"It was addressed clearly in the drivers meeting that restarts were going to happen one of two ways," he said. "It either happens by the leader getting to the point where we're allowed to fire from, and firing in that general area, or the flagger dropping the green flag. On Saturday, for whatever reason, Tracy Gordon didn't fire in the area where he could have, and the green flag dropped before he fired. When the green flag dropped, everybody anticipated him to fire and he still never did. The four guys between me and him were all jammed up behind him. I was right on the tail of Jamie Aube. I went to fire and he went to fire and then he got off the throttle. To avoid making contact with him I turned hard to the right to not run into the back of him. As it ended up, the outside was wide open and I just kept my foot in it and kept going up through the gears. Before you know it, I'm crossing the start/finish line and going for the lead. It wasn't something that we had expected or even anticipated to do, it just happened to work out that way with whatever games Tracy Gordon was playing there with the restart, however he was trying to manipulate it. He got beat at his own game. We came down into turn one and we were in the lead solely because of how he conducted himself on that restart."
Caution came out later that lap for another accident and this set up a green-white-checker finish. Gordon lined up behind Kobyluck, and the two took the green and headed into the first turn.
"I was fully expecting Tracy to give me a little bit of a nudge to try and get the spot back if he got a run," he said, "but what I wasn't expecting was for him to make as much contact with me as he did, to take the car away from me and send me into the wall."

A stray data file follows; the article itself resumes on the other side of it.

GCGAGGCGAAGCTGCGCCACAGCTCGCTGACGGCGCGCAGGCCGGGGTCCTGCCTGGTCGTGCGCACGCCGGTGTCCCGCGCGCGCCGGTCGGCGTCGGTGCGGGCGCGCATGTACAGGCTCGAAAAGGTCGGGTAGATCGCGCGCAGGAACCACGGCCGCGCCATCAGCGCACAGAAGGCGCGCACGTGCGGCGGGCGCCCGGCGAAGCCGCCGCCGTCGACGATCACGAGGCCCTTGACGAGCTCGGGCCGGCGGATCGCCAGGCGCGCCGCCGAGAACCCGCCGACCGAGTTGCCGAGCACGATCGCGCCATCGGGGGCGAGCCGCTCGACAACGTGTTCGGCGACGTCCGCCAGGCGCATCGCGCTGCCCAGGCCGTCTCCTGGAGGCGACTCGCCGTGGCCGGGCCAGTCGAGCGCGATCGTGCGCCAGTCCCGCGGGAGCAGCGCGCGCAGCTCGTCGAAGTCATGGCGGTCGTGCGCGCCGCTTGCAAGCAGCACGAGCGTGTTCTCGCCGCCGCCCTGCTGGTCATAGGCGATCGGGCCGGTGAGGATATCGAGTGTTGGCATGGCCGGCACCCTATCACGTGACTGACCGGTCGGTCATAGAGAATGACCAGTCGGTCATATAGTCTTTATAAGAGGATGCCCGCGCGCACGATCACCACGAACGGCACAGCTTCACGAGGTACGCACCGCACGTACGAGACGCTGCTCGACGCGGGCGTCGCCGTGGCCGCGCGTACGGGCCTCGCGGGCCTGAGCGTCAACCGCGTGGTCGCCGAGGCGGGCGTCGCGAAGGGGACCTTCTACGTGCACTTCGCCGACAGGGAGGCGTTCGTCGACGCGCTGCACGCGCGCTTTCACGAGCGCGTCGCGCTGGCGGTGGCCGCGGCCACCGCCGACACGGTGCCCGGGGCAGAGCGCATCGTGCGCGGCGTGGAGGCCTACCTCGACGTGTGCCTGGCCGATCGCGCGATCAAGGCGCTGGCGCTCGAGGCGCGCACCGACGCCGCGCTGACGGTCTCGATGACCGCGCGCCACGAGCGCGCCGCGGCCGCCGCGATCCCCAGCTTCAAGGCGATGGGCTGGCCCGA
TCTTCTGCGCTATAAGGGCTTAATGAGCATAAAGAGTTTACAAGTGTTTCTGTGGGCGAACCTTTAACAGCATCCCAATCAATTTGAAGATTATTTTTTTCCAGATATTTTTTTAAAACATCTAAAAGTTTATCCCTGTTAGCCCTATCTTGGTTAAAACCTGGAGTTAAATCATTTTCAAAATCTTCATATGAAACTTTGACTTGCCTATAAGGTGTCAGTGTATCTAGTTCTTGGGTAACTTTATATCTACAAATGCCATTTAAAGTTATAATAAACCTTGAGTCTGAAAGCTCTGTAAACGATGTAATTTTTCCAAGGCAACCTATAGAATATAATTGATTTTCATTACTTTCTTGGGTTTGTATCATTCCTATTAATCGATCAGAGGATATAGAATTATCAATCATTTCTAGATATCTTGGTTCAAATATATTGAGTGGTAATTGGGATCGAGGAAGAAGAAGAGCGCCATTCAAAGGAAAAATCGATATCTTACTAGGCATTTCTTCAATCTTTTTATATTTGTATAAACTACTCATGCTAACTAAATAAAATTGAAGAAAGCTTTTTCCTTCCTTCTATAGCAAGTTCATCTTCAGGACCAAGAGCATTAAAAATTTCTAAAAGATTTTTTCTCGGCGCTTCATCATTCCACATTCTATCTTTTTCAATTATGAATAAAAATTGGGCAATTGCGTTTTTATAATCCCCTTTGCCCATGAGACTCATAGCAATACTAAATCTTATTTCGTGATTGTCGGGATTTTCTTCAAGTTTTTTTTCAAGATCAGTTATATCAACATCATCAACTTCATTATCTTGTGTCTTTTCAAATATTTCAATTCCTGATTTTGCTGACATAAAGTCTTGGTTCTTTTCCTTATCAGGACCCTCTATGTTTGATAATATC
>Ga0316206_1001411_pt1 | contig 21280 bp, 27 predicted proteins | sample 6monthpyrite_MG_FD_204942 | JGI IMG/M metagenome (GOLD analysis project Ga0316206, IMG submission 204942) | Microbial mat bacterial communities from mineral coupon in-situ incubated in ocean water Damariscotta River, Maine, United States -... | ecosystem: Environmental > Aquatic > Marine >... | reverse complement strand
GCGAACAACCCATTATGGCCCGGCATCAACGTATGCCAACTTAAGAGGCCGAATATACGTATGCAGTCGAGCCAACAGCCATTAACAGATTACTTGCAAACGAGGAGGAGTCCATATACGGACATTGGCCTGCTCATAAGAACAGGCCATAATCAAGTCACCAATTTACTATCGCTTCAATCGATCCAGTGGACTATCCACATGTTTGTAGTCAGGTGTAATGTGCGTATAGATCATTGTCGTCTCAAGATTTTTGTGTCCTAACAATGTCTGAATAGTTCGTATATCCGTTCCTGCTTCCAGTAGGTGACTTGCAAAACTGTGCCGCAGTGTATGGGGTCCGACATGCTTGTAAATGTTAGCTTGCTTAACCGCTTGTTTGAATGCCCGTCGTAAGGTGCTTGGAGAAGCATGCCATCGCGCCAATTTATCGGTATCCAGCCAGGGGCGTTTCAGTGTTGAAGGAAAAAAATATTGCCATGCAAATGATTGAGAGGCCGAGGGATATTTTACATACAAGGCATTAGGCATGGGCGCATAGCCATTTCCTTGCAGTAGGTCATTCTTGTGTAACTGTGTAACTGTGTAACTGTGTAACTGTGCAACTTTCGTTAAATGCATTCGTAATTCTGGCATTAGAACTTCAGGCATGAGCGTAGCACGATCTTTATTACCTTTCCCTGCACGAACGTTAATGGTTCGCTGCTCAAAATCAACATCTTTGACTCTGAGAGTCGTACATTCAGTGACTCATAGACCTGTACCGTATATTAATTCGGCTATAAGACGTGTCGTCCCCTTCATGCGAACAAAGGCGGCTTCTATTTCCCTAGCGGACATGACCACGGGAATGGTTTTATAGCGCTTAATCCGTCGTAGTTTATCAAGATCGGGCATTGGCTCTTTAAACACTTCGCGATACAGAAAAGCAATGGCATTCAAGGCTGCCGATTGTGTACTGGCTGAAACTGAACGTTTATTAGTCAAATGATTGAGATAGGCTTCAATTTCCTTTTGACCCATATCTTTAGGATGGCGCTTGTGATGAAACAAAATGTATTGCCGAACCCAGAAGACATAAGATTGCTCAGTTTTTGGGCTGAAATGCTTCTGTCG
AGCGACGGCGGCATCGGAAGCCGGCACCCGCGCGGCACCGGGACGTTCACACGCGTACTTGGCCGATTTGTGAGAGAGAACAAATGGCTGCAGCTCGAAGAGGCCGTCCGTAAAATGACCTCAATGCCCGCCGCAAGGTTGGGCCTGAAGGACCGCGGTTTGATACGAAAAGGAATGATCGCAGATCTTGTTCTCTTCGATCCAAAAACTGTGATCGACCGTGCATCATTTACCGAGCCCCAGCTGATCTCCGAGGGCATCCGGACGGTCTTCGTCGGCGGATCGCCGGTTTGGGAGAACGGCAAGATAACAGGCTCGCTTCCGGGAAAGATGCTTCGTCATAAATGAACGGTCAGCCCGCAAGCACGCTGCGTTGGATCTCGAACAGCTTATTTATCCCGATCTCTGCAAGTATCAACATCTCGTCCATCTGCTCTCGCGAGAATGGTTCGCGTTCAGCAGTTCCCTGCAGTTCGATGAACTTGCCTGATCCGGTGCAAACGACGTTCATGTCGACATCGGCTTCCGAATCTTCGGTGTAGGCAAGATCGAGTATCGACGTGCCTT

Gordon touched Kobyluck's left rear fender as the two headed into the first turn, and Kobyluck wound up spinning out of the lead and backing into the first turn outside wall. Caution came out and Kobyluck drove his severely damaged car to pit road. The crew checked it out and sent him out to finish the race. He actually picked up a position on the final two-lap run to the finish, and took the ninth spot at the checkers.
"I certainly didn't expect for him to make the contact he did with me to send me into the wall," he said after the race. "He got me out sideways a little bit, and then he hit me again and finished me right off. It was contact and conduct that I don't think is acceptable by anybody in our series. In the last laps of the race we were racing for the win, but he was upset that NASCAR had reviewed the restart and stood behind the call that it was a clean restart.
What upset Kobyluck most was that Gordon had said over his radio that he was going to put Kobyluck in the wall.
"For him to actually say it is one thing, for it to actually happen is another," he said. "It really showed a lack of respect. We're out there racing for the win, we're not out there racing to see who we can wreck. If his intention going in there was to wreck me, he obviously accomplished what he set out to do. I was upset that he would actually take the initiative to do something like that.
"We move on, and the lack of respect that gets showed, it says something about someone's integrity," Kobyluck continued. "It says a lot about their character, it says a lot about how they really want to race on the racetrack. It's unfortunate because our series really doesn't need people conducting themselves in that way because it's only going to look bad for the entire series."
Kobyluck, who hopes to talk with Gordon before the series' next race at Dover International Speedway next Friday afternoon, will then attempt to put the New Hampshire 125 behind him and concentrate on the series championship battle, which he is still very much a part of.
"The only real positive to our race was that we were able to regroup, stay on the lead lap, and finish ninth," he said. "We lost some ground in the championship chase, but we're clearly not out of the picture. We're sixty points out with three races to go, and we're going to race the rest of the season with the same diligence and 110% effort that we have thus far. If we come out on top, fine; but if we don't, at least we'll have given it the best effort that we could."